3. Adopt a product development framework or process. Implement a project-management technique called a phase-gate process. This process divides a project into stages or phases, separated by decision points (called “gates”).
At each gate, decisions are made by a team of senior executives who support and guide the project team. The executive decision team has the power to provide additional resources (people and money) as needed to the product development team. In order for those resources to be released, the product development team must have developed a compelling business case that fits the family business owners’ strategic growth plans. A phase-gate process ensures limited allocation of resources until the executive team fully understands and accepts the risks and potential rewards of the new product opportunity. A phase-gate system typically is very data-driven.
Here’s how it works: An idea is refined, analyzed and ranked against other ideas for market attractiveness and development and manufacturing risk. A business case is made. Sometimes proof of concept is required to determine whether a critical part of the idea is viable. Based on these data, the product development team presents a development plan to the executive decision team. This plan should include estimated costs and timelines, risk and abatements, and forecasted sales over time. There is a decision point after each key phase. Then the executive decision team decides whether to commit resources, abandon the project or recycle it.
4. Focus on markets, not single customers. Target developing products to key markets — not individual customers — that support the strategic direction of your family business. Avoid tying up resources to develop one-off products that will bring only incremental returns. The revenue from a one-off product may look attractive in the short term, but sales will plummet when that one customer’s business strategy changes. Many companies have fallen into this trap.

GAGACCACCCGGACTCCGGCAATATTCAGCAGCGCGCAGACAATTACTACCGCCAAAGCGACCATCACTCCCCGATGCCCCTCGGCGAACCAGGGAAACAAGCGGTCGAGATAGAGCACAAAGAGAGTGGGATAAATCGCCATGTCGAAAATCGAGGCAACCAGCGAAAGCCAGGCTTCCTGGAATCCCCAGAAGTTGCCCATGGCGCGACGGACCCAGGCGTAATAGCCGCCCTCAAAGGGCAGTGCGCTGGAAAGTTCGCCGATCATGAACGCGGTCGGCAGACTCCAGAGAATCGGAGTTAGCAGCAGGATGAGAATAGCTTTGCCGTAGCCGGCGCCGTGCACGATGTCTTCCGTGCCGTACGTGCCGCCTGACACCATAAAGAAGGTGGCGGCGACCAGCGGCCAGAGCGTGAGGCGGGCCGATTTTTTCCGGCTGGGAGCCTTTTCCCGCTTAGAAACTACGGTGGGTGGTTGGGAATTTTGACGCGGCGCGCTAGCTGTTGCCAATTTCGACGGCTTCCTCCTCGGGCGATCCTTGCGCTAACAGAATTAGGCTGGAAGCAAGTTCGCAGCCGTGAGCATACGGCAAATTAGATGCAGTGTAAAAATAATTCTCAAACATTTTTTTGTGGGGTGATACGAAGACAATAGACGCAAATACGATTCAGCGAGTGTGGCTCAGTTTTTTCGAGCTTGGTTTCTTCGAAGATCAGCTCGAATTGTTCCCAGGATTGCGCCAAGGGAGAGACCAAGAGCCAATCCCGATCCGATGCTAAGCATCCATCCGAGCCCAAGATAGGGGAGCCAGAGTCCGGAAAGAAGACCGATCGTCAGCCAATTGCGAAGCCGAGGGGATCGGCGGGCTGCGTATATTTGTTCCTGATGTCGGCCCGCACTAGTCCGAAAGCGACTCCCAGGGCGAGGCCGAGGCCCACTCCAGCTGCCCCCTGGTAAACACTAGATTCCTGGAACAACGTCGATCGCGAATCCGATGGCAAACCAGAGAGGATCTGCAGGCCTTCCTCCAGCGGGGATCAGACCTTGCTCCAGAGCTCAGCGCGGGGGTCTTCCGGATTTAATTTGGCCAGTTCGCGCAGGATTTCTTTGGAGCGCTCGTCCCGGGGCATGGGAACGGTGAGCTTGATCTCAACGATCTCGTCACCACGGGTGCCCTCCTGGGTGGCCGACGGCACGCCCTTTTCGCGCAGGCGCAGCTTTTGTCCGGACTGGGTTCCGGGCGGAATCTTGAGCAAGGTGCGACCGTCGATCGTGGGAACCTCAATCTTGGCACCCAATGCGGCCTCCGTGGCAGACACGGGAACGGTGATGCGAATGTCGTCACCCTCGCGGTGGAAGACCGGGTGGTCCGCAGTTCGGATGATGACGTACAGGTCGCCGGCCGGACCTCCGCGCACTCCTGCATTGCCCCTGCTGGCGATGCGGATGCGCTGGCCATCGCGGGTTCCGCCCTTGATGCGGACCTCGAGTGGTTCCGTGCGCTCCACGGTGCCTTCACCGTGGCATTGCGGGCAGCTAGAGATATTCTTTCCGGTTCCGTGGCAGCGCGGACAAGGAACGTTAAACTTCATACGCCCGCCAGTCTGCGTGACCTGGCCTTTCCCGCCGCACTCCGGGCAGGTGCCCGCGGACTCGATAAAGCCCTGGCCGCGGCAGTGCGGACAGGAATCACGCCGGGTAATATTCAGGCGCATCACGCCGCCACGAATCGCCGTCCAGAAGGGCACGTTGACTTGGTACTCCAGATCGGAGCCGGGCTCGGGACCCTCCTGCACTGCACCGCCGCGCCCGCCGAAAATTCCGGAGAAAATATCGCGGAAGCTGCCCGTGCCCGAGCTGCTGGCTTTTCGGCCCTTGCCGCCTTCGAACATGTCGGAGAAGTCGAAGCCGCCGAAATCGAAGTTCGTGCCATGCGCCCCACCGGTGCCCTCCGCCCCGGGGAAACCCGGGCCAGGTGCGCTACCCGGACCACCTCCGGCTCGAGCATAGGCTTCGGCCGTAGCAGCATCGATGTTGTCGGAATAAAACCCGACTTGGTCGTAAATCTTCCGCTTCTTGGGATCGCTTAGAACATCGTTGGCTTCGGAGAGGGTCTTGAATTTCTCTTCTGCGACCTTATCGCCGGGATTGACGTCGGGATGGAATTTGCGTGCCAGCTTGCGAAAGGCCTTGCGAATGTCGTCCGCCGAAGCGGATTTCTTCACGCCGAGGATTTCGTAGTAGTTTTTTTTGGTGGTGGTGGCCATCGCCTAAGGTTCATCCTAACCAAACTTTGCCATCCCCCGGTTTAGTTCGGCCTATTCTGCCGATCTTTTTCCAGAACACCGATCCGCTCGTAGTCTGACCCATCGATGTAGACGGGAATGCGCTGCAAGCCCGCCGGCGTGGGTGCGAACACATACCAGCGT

Focus instead on growing markets. We call this targeted innovation. It involves focusing on broad markets that you can win and that you have the capability to support and grow as they do.
5. Think big, but start small. If you are new to product development, take baby steps at first. Start with a small project that has a clearly demonstrated need in the marketplace — one that is well within your capabilities but new to you. At first, avoid products that are too complex or expensive to develop. Save the big ideas for when your teams and processes are up and humming.
To be successful, this kind of homegrown, organic growth and exploration requires leadership support and an operating discipline at the very top levels of the family business. It can require a significant change in culture — a move away from a culture that fears failure to one based on trust and communication. The culture must encourage tolerance of ambiguity and calculated risk taking. It must foster innovative, entrepreneurial thinking.
Such a cultural shift can be difficult to implement. It starts with the owners identifying and ensuring alignment on their values and the mission and vision for the family business. The owners must decide that the risks are well worth the rewards.
Acquisitions will no doubt continue to be a part of the growth strategy for most family businesses. But many are starting to realize that in today’s competitive market, acquisitions offer limited results. New product development, on the other hand, can provide a whole new path to growth, often with less risk and greater returns on investment. In addition, developing a new product pipeline provides family businesses an opportunity to rediscover and nurture the entrepreneurial spirit of the company’s early days, and to provide a continued legacy for future generations.
Ken Foster, Ph.D., is president of Green Oak Technology Group LLC, a Southeast Michigan consulting firm focused on new product development and innovation (www.greenoaktechgroup.com). Wendy Ulaszek, Ph.D., is senior associate of Lansberg, Gersick and Associates, a consulting firm that specializes in the continuity of family enterprise and family philanthropy (www.lgassoc.com).